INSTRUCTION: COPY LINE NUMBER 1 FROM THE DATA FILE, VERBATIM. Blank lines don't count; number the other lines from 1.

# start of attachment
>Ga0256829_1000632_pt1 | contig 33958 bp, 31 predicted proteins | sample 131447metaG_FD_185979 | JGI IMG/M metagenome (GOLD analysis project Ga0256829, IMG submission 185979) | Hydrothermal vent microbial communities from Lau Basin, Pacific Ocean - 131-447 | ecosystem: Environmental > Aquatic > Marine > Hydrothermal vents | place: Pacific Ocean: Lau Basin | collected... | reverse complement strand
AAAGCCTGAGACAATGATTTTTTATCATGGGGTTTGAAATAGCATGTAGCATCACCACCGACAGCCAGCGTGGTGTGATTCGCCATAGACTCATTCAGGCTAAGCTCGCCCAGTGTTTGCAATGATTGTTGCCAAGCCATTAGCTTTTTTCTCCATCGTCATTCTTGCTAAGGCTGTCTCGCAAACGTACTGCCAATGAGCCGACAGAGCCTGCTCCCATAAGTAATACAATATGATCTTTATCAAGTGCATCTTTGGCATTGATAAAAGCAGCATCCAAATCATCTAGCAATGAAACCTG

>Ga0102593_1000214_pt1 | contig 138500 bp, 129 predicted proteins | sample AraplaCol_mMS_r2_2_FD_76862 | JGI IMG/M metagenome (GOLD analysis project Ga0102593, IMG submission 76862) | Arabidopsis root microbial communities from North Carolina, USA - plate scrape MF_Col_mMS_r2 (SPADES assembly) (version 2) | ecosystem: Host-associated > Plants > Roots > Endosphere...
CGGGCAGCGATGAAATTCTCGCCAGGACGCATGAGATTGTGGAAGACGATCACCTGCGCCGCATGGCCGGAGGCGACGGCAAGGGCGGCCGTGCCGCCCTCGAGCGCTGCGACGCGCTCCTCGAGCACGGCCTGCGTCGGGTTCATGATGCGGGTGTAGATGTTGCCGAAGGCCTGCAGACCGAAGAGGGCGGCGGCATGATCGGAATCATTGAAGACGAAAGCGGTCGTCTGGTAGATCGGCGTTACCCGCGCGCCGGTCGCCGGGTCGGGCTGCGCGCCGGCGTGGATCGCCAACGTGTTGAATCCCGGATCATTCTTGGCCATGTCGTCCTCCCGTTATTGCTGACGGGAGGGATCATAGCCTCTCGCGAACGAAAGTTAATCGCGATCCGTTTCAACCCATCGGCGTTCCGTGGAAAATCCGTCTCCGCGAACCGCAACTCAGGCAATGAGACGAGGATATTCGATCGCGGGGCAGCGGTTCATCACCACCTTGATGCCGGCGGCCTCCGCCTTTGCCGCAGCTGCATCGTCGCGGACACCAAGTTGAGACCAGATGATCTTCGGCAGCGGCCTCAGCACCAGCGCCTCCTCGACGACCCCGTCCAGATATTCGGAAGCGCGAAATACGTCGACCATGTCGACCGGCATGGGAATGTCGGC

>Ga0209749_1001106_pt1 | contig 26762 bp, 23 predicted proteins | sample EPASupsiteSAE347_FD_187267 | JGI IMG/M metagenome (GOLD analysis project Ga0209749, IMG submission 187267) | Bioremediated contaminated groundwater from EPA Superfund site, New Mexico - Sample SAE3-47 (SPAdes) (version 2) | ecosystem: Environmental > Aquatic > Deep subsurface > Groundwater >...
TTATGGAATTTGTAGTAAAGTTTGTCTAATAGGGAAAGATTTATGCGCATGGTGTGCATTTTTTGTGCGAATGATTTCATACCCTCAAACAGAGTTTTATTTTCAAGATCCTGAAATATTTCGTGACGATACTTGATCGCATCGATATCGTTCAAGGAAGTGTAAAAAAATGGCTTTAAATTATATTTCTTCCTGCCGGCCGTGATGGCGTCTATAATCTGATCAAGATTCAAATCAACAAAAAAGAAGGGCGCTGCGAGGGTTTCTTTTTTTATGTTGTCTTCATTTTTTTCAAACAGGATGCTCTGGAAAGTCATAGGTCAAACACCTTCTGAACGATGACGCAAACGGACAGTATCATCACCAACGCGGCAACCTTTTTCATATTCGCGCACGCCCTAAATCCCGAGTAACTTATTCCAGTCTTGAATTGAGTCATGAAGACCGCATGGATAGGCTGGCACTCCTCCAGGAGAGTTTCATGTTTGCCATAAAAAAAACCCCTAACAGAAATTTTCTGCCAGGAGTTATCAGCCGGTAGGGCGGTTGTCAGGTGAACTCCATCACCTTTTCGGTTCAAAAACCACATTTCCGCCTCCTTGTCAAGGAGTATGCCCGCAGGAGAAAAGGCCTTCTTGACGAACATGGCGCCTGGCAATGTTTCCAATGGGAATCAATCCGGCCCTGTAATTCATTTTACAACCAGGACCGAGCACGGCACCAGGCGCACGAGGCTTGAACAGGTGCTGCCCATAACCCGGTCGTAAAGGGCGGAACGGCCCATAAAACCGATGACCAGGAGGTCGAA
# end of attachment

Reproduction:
>Ga0256829_1000632_pt1 | contig 33958 bp, 31 predicted proteins | sample 131447metaG_FD_185979 | JGI IMG/M metagenome (GOLD analysis project Ga0256829, IMG submission 185979) | Hydrothermal vent microbial communities from Lau Basin, Pacific Ocean - 131-447 | ecosystem: Environmental > Aquatic > Marine > Hydrothermal vents | place: Pacific Ocean: Lau Basin | collected... | reverse complement strand